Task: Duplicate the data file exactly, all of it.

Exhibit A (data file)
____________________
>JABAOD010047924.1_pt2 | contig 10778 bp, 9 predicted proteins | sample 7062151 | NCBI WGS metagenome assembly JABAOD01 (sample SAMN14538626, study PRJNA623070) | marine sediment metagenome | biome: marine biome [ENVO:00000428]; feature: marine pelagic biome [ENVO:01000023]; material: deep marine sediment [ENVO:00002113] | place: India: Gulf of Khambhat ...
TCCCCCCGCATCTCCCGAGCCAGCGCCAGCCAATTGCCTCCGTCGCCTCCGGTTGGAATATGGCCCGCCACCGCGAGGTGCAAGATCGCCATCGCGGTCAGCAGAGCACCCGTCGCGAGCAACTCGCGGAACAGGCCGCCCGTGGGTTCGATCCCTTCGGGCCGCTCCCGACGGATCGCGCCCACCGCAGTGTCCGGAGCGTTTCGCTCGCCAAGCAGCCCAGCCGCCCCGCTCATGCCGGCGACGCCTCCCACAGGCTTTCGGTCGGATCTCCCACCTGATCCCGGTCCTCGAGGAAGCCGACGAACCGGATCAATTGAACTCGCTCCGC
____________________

>JABAOD010047924.1_pt2 | contig 10778 bp, 9 predicted proteins | sample 7062151 | NCBI WGS metagenome assembly JABAOD01 (sample SAMN14538626, study PRJNA623070) | marine sediment metagenome | biome: marine biome [ENVO:00000428]; feature: marine pelagic biome [ENVO:01000023]; material: deep marine sediment [ENVO:00002113] | place: India: Gulf of Khambhat ...
TCCCCCCGCATCTCCCGAGCCAGCGCCAGCCAATTGCCTCCGTCGCCTCCGGTTGGAATATGGCCCGCCACCGCGAGGTGCAAGATCGCCATCGCGGTCAGCAGAGCACCCGTCGCGAGCAACTCGCGGAACAGGCCGCCCGTGGGTTCGATCCCTTCGGGCCGCTCCCGACGGATCGCGCCCACCGCAGTGTCCGGAGCGTTTCGCTCGCCAAGCAGCCCAGCCGCCCCGCTCATGCCGGCGACGCCTCCCACAGGCTTTCGGTCGGATCTCCCACCTGATCCCGGTCCTCGAGGAAGCCGACGAACCGGATCAATTGAACTCGCTCCGC